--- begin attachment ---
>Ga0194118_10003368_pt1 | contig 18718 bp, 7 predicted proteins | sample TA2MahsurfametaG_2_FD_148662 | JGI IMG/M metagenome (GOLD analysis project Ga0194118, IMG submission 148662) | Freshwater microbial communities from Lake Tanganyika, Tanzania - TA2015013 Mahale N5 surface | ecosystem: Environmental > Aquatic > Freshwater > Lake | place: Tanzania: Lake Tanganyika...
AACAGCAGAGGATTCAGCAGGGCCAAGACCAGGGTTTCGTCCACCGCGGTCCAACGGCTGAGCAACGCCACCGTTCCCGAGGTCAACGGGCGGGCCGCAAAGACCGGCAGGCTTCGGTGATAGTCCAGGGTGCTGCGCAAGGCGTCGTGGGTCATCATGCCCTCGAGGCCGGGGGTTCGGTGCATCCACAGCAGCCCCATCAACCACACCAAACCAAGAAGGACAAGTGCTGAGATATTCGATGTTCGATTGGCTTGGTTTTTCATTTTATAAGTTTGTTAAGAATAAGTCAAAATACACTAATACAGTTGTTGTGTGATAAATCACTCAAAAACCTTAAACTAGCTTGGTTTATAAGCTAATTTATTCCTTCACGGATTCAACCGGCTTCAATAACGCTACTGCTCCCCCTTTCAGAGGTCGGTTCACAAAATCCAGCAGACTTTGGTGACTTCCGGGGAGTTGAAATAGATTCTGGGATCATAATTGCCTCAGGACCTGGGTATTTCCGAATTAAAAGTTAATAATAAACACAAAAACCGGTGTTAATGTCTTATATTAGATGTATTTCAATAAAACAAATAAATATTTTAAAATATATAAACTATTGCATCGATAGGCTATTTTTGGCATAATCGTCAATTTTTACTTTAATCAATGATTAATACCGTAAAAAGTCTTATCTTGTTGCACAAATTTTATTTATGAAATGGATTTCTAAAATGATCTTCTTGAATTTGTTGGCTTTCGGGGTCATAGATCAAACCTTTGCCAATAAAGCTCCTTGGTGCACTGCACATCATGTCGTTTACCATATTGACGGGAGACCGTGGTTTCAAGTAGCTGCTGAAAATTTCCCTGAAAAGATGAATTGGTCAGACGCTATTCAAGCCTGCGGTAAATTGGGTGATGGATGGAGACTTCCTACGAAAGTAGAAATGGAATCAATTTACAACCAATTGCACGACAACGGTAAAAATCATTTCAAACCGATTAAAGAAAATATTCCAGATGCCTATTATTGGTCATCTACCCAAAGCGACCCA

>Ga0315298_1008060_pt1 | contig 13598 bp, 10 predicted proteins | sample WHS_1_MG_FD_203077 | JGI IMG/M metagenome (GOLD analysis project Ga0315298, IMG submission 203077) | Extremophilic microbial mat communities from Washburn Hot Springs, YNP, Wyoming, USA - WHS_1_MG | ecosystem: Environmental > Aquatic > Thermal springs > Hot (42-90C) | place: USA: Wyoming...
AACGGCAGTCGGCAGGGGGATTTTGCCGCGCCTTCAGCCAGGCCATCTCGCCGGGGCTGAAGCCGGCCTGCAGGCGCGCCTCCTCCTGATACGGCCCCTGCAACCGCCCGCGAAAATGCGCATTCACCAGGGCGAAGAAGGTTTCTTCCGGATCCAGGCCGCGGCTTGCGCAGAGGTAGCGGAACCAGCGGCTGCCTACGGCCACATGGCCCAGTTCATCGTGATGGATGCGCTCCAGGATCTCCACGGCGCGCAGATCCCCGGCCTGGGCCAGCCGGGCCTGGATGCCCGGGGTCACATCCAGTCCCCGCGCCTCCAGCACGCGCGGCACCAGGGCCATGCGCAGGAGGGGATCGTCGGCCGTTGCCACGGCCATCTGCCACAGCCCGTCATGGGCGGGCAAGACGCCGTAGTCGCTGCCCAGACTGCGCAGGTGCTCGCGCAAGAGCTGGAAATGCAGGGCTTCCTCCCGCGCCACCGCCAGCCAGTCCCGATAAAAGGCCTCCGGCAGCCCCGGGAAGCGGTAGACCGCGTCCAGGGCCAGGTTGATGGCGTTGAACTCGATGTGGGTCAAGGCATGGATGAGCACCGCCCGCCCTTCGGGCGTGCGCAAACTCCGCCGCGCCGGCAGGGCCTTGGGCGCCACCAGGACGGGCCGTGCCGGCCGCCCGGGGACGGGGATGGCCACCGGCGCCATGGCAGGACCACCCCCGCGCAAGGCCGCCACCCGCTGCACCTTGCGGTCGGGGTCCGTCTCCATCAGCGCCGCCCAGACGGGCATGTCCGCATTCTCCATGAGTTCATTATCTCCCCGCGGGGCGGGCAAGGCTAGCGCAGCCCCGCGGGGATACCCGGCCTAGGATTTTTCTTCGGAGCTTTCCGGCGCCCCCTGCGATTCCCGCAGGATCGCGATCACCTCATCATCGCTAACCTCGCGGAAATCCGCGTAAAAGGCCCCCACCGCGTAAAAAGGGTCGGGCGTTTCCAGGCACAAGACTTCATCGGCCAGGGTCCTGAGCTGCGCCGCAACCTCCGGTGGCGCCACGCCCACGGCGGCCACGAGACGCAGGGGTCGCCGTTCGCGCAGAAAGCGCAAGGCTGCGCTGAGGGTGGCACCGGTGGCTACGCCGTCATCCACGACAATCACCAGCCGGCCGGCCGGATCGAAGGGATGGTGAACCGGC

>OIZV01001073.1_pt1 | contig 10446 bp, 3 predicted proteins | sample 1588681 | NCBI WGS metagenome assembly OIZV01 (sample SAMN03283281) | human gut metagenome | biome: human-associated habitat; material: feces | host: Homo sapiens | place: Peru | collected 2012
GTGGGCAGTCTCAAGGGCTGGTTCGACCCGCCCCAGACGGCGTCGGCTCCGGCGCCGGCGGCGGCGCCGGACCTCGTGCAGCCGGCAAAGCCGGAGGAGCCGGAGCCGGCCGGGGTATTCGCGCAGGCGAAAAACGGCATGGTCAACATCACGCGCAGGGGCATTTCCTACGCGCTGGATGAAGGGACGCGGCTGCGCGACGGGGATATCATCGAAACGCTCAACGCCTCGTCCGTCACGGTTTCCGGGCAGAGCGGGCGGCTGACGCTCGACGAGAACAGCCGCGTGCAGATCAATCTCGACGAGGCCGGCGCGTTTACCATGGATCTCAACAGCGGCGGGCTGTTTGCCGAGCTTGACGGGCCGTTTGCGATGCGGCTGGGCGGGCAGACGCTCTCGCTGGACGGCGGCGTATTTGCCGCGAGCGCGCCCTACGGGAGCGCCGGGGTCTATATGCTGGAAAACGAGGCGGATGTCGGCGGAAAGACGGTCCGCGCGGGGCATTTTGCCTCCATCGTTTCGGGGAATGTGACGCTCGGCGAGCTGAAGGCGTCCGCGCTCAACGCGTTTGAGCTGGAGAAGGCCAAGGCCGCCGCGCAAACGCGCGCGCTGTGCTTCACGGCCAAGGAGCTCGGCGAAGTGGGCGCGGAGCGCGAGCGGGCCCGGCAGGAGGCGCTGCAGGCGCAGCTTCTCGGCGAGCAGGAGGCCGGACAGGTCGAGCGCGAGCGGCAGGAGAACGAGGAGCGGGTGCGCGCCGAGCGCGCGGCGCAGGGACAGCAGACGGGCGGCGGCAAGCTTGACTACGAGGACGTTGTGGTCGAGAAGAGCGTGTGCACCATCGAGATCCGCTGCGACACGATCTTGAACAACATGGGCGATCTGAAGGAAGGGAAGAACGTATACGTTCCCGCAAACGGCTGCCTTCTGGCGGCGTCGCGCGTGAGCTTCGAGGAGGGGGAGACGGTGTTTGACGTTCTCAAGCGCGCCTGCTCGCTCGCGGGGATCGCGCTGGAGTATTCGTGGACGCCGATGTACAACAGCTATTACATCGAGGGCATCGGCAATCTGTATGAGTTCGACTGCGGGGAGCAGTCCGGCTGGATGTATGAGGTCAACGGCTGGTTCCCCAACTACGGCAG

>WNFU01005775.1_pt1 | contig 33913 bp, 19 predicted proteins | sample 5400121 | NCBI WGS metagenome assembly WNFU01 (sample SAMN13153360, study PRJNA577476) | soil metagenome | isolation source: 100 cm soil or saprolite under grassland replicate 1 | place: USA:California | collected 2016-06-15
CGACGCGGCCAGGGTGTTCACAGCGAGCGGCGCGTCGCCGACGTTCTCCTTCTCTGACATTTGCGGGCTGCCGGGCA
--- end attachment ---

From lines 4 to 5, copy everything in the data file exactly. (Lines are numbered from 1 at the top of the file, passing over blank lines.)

AACGGCAGTCGGCAGGGGGATTTTGCCGCGCCTTCAGCCAGGCCATCTCGCCGGGGCTGAAGCCGGCCTGCAGGCGCGCCTCCTCCTGATACGGCCCCTGCAACCGCCCGCGAAAATGCGCATTCACCAGGGCGAAGAAGGTTTCTTCCGGATCCAGGCCGCGGCTTGCGCAGAGGTAGCGGAACCAGCGGCTGCCTACGGCCACATGGCCCAGTTCATCGTGATGGATGCGCTCCAGGATCTCCACGGCGCGCAGATCCCCGGCCTGGGCCAGCCGGGCCTGGATGCCCGGGGTCACATCCAGTCCCCGCGCCTCCAGCACGCGCGGCACCAGGGCCATGCGCAGGAGGGGATCGTCGGCCGTTGCCACGGCCATCTGCCACAGCCCGTCATGGGCGGGCAAGACGCCGTAGTCGCTGCCCAGACTGCGCAGGTGCTCGCGCAAGAGCTGGAAATGCAGGGCTTCCTCCCGCGCCACCGCCAGCCAGTCCCGATAAAAGGCCTCCGGCAGCCCCGGGAAGCGGTAGACCGCGTCCAGGGCCAGGTTGATGGCGTTGAACTCGATGTGGGTCAAGGCATGGATGAGCACCGCCCGCCCTTCGGGCGTGCGCAAACTCCGCCGCGCCGGCAGGGCCTTGGGCGCCACCAGGACGGGCCGTGCCGGCCGCCCGGGGACGGGGATGGCCACCGGCGCCATGGCAGGACCACCCCCGCGCAAGGCCGCCACCCGCTGCACCTTGCGGTCGGGGTCCGTCTCCATCAGCGCCGCCCAGACGGGCATGTCCGCATTCTCCATGAGTTCATTATCTCCCCGCGGGGCGGGCAAGGCTAGCGCAGCCCCGCGGGGATACCCGGCCTAGGATTTTTCTTCGGAGCTTTCCGGCGCCCCCTGCGATTCCCGCAGGATCGCGATCACCTCATCATCGCTAACCTCGCGGAAATCCGCGTAAAAGGCCCCCACCGCGTAAAAAGGGTCGGGCGTTTCCAGGCACAAGACTTCATCGGCCAGGGTCCTGAGCTGCGCCGCAACCTCCGGTGGCGCCACGCCCACGGCGGCCACGAGACGCAGGGGTCGCCGTTCGCGCAGAAAGCGCAAGGCTGCGCTGAGGGTGGCACCGGTGGCTACGCCGTCATCCACGACAATCACCAGCCGGCCGGCCGGATCGAAGGGATGGTGAACCGGC

>OIZV01001073.1_pt1 | contig 10446 bp, 3 predicted proteins | sample 1588681 | NCBI WGS metagenome assembly OIZV01 (sample SAMN03283281) | human gut metagenome | biome: human-associated habitat; material: feces | host: Homo sapiens | place: Peru | collected 2012